(LifeSiteNews) — Just weeks after the Biden administration began mailing hundreds of millions of free at-home COVID-19 tests to U.S. families in January, health experts are now reporting that at least some of the test kits contain a toxic substance that has led to a surge in poison center calls across the country.
In a February 16 blog post, the Cincinnati Drug and Poison Information Center reported it had seen “an uptick in accidental exposures” to a reagent liquid included in some at-home COVID test kits.
The liquid, which “is used to trigger the chemical reaction that detects the presence of coronavirus,” contains the potentially toxic ingredient sodium azide, which acts as a preservative.
Sodium azide can cause low blood pressure, dizziness, headaches, and heart palpitations if swallowed in small doses, and larger amounts can cause seizures, loss of consciousness, or even death.
The Biden administration has sent out over 250 million free test kits to American families since January. It’s unclear how many of the kits contain sodium azide.
Risk of exposure to the chemical in at-home COVID tests has led Texas and Ohio to issue warnings about the reagent liquid.
Meanwhile, the National Capital Poison Center (NCPC) has put out its own advisory about the potentially dangerous chemical.
“It is important to know that the extraction vial in many rapid antigen kits includes the chemical sodium azide as a preservative agent,” wrote NCPC Medical Toxicologist Maryann Amirshahi in a statement, noting that the chemical is found in the BinaxNow, BD Veritor, Flowflex, and Celltrion DiaTrust COVID-19 rapid antigen kits.
Amirshahi described sodium azide as “a colorless, tasteless, and odorless powder that has been used as a propellant in automobile airbags, an herbicide, and a pest control agent.”
According to the NCPC statement, the substance is “a very potent poison, and ingestion of relatively low doses can cause significant toxicity.”
However, the center noted that the quantity of sodium azide included in the COVID test kits “is much lower than the amount expected to cause poisoning if swallowed by an adult.”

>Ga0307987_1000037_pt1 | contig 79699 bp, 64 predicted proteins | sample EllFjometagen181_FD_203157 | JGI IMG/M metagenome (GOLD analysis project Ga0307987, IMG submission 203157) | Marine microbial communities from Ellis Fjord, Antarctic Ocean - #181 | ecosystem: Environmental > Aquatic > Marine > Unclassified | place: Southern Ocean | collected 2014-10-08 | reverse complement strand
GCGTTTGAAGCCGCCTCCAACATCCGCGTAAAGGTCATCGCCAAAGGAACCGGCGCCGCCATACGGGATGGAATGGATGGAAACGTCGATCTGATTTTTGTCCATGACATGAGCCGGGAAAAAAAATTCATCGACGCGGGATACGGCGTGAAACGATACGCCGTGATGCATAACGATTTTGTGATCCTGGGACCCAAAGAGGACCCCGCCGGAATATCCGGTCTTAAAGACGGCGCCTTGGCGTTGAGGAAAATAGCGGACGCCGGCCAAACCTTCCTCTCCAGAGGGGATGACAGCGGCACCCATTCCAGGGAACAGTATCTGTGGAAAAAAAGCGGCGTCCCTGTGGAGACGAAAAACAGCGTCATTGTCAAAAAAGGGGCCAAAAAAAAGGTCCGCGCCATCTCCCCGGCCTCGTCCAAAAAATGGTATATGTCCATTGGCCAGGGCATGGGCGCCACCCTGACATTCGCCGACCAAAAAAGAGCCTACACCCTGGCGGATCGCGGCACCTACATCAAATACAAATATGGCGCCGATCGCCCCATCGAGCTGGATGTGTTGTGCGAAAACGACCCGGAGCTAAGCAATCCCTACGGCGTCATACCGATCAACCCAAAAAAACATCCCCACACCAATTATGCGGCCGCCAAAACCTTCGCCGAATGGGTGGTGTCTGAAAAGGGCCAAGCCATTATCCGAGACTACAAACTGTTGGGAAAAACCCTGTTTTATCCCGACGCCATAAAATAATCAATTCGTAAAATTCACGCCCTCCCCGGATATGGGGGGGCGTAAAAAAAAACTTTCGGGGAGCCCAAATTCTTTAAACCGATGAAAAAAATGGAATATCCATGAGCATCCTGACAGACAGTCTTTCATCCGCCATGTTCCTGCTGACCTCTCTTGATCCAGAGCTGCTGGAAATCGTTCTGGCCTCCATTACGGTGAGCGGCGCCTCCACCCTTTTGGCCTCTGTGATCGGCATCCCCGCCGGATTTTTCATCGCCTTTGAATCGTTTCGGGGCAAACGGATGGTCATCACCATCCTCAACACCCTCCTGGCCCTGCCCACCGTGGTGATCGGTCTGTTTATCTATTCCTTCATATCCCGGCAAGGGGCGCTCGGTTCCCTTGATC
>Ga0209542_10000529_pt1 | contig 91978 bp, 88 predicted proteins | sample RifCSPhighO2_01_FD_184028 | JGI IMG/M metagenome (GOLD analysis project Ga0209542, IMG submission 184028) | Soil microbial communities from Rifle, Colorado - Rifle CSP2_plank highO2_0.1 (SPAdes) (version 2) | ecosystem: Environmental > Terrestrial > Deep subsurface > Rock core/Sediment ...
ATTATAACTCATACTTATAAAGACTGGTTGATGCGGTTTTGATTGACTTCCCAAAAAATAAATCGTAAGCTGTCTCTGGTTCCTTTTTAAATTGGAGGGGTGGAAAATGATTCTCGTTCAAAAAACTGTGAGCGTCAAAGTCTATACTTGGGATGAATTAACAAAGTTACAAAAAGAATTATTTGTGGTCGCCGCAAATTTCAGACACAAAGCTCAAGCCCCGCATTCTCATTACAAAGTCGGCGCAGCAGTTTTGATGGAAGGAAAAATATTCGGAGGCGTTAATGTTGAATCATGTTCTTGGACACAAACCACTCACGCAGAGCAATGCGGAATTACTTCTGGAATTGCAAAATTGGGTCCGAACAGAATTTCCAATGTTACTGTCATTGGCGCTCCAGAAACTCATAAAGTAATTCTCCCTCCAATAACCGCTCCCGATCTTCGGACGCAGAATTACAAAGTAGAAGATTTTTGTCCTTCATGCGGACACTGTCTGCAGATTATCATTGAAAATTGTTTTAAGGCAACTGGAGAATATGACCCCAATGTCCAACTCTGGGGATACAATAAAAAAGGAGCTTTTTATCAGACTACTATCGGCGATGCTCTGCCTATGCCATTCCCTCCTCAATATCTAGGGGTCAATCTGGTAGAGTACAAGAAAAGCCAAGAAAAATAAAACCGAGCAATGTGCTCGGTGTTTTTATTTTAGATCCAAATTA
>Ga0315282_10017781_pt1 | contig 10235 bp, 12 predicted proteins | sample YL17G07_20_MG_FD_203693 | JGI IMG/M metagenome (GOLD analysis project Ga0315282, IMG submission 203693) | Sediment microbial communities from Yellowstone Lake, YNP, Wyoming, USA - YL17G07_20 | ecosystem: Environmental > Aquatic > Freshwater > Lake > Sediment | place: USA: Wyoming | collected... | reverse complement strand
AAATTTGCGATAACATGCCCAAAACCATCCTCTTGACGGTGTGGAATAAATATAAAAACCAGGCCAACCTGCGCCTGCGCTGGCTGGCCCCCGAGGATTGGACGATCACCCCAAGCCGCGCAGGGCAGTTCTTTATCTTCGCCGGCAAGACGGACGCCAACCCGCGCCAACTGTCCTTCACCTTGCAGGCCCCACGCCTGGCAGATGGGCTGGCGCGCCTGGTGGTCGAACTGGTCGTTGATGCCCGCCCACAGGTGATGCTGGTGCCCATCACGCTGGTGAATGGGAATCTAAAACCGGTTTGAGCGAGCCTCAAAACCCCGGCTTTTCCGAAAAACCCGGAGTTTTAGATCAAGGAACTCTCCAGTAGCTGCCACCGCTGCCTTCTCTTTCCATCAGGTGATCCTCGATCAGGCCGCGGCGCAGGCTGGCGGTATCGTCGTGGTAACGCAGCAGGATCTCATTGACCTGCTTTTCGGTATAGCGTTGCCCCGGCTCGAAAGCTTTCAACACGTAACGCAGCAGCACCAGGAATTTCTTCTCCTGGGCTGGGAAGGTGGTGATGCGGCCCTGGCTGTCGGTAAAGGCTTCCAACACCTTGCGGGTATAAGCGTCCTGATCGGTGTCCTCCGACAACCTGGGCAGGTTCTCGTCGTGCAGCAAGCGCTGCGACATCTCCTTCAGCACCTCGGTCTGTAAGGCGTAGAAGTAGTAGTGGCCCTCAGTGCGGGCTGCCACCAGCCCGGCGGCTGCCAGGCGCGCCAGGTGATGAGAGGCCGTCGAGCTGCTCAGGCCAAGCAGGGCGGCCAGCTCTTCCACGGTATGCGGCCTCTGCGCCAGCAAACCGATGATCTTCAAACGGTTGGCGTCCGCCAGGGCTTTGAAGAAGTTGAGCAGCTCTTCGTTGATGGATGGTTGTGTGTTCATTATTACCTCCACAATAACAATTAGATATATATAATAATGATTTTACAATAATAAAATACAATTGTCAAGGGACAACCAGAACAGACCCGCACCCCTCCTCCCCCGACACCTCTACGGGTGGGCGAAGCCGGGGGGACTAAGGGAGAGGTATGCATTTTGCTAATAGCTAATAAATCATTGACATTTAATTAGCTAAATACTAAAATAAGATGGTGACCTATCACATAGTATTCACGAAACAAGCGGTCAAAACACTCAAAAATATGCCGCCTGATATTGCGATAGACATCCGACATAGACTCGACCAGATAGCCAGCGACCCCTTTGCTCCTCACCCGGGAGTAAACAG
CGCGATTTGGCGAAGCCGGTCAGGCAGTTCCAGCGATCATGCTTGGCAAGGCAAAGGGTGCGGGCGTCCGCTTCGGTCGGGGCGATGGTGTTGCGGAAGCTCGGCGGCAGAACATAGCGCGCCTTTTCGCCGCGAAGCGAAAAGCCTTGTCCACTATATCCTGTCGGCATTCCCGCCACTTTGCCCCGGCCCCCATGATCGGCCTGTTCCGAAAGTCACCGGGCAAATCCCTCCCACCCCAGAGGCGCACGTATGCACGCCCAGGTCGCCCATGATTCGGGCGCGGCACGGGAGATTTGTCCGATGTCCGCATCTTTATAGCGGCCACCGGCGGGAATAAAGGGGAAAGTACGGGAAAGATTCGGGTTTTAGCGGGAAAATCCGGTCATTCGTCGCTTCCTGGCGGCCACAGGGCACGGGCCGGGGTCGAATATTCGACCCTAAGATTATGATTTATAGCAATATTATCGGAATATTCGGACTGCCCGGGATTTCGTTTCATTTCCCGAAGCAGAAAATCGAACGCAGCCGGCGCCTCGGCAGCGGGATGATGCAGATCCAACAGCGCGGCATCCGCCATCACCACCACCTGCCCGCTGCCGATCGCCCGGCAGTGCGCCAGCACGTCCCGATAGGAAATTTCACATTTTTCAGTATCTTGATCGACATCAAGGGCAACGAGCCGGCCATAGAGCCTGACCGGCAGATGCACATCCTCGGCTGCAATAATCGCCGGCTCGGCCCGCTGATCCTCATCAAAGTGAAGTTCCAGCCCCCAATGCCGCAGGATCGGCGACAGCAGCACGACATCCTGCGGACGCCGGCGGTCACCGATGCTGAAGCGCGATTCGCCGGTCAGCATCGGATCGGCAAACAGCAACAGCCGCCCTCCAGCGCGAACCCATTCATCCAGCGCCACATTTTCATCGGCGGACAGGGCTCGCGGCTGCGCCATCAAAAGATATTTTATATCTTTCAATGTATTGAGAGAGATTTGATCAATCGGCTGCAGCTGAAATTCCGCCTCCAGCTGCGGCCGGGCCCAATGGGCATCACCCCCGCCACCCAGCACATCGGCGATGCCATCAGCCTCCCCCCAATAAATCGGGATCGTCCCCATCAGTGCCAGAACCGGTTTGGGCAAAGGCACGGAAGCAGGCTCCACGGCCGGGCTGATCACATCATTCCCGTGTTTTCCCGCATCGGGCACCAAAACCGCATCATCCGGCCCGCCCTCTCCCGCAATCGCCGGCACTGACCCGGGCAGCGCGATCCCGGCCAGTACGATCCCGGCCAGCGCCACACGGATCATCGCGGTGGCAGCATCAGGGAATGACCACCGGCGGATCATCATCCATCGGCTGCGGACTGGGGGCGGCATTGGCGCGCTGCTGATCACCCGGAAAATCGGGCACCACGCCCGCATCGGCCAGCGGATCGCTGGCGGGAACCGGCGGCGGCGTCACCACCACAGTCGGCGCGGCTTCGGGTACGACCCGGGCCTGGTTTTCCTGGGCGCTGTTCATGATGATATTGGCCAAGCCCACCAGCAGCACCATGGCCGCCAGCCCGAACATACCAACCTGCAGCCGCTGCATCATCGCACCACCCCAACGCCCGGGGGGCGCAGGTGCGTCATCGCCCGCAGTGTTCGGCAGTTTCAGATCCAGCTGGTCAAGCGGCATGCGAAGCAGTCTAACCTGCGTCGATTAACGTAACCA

Accidental exposure to the toxic chemical has reportedly caused relatively mild reactions as people have allegedly confused the extraction vials for eye droppers or squeeze bottles, applying the liquid to their eyes, nose, or skin, causing skin irritation or chemical burns.
Nevertheless, exposure to the reagent liquid has led to a surge in phone calls to hospitals throughout the U.S. after the mass rollout of the kits earlier this year.
“Across the country right now, poison centers are getting a lot of calls due to kind of an unintended consequence of the test kits coming out,” Poison Control media specialist Mike McCormick said.
“Now, the good news is there’s not enough in there that it’s more than likely going to be a fatal toxin, but we have run into a problem,” he added.
“Burning is the thing that you’re really going to come up with,” McCormick explained. “And the eye is, you know, obviously very fragile and so you’re going to know it right away when you do it and it is definitely uncomfortable.”
News of the potentially toxic contents of some of the at-home COVID tests supplied to American families comes as nearly half of the Biden administration’s free COVID at-home test kits have gone unclaimed since they were offered in January, potentially as a result of decreased interest or concern about the coronavirus.
Mainstream polls have recorded high levels of fatigue with COVID measures and mandates, even as public health experts have begun floating a fourth dose of the experimental drugs and the use of N-95 masks.
As public interest in the pandemic wanes and Americans chafe against Democrat COVID policies, politicians in blue states and cities throughout the U.S. have begun rapidly dropping their COVID-19 mandates, vaccine passports, and other restrictions ahead of the 2022 midterm elections.